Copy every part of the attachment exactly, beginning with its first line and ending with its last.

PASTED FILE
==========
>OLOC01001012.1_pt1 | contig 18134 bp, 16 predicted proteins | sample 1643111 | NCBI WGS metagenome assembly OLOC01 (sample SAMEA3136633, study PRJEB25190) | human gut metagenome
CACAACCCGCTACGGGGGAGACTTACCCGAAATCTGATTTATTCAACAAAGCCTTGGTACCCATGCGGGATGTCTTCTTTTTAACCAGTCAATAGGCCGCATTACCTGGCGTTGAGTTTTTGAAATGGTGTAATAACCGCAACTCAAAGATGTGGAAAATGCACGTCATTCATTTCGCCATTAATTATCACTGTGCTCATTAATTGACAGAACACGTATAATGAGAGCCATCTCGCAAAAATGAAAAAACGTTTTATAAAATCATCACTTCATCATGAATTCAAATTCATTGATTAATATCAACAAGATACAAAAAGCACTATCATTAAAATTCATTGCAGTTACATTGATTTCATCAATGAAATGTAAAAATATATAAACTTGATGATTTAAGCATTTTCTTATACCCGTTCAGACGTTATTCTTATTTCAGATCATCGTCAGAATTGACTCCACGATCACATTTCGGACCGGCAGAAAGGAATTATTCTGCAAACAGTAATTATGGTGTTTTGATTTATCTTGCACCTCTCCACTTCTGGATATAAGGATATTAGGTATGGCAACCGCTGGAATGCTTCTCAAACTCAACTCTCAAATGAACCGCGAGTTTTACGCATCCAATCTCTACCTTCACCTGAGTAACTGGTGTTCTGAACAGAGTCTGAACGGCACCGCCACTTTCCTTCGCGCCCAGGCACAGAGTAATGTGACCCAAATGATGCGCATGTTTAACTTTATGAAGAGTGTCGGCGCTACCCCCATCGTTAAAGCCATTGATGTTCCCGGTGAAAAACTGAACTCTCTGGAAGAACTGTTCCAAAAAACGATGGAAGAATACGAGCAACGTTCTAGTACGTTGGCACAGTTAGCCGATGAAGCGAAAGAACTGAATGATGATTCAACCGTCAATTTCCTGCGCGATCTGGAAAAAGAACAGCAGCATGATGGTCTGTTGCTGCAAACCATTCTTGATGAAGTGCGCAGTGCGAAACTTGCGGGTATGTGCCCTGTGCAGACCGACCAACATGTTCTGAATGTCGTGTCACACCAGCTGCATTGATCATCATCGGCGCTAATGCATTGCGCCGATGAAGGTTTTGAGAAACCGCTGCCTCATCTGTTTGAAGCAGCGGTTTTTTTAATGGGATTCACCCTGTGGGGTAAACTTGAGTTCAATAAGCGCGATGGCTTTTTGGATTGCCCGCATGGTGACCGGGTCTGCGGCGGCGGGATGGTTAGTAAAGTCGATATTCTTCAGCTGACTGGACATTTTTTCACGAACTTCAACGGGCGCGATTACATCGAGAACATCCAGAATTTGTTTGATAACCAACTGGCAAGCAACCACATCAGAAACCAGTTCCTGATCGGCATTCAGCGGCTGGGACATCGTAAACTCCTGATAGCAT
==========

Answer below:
>OLOC01001012.1_pt1 | contig 18134 bp, 16 predicted proteins | sample 1643111 | NCBI WGS metagenome assembly OLOC01 (sample SAMEA3136633, study PRJEB25190) | human gut metagenome
CACAACCCGCTACGGGGGAGACTTACCCGAAATCTGATTTATTCAACAAAGCCTTGGTACCCATGCGGGATGTCTTCTTTTTAACCAGTCAATAGGCCGCATTACCTGGCGTTGAGTTTTTGAAATGGTGTAATAACCGCAACTCAAAGATGTGGAAAATGCACGTCATTCATTTCGCCATTAATTATCACTGTGCTCATTAATTGACAGAACACGTATAATGAGAGCCATCTCGCAAAAATGAAAAAACGTTTTATAAAATCATCACTTCATCATGAATTCAAATTCATTGATTAATATCAACAAGATACAAAAAGCACTATCATTAAAATTCATTGCAGTTACATTGATTTCATCAATGAAATGTAAAAATATATAAACTTGATGATTTAAGCATTTTCTTATACCCGTTCAGACGTTATTCTTATTTCAGATCATCGTCAGAATTGACTCCACGATCACATTTCGGACCGGCAGAAAGGAATTATTCTGCAAACAGTAATTATGGTGTTTTGATTTATCTTGCACCTCTCCACTTCTGGATATAAGGATATTAGGTATGGCAACCGCTGGAATGCTTCTCAAACTCAACTCTCAAATGAACCGCGAGTTTTACGCATCCAATCTCTACCTTCACCTGAGTAACTGGTGTTCTGAACAGAGTCTGAACGGCACCGCCACTTTCCTTCGCGCCCAGGCACAGAGTAATGTGACCCAAATGATGCGCATGTTTAACTTTATGAAGAGTGTCGGCGCTACCCCCATCGTTAAAGCCATTGATGTTCCCGGTGAAAAACTGAACTCTCTGGAAGAACTGTTCCAAAAAACGATGGAAGAATACGAGCAACGTTCTAGTACGTTGGCACAGTTAGCCGATGAAGCGAAAGAACTGAATGATGATTCAACCGTCAATTTCCTGCGCGATCTGGAAAAAGAACAGCAGCATGATGGTCTGTTGCTGCAAACCATTCTTGATGAAGTGCGCAGTGCGAAACTTGCGGGTATGTGCCCTGTGCAGACCGACCAACATGTTCTGAATGTCGTGTCACACCAGCTGCATTGATCATCATCGGCGCTAATGCATTGCGCCGATGAAGGTTTTGAGAAACCGCTGCCTCATCTGTTTGAAGCAGCGGTTTTTTTAATGGGATTCACCCTGTGGGGTAAACTTGAGTTCAATAAGCGCGATGGCTTTTTGGATTGCCCGCATGGTGACCGGGTCTGCGGCGGCGGGATGGTTAGTAAAGTCGATATTCTTCAGCTGACTGGACATTTTTTCACGAACTTCAACGGGCGCGATTACATCGAGAACATCCAGAATTTGTTTGATAACCAACTGGCAAGCAACCACATCAGAAACCAGTTCCTGATCGGCATTCAGCGGCTGGGACATCGTAAACTCCTGATAGCAT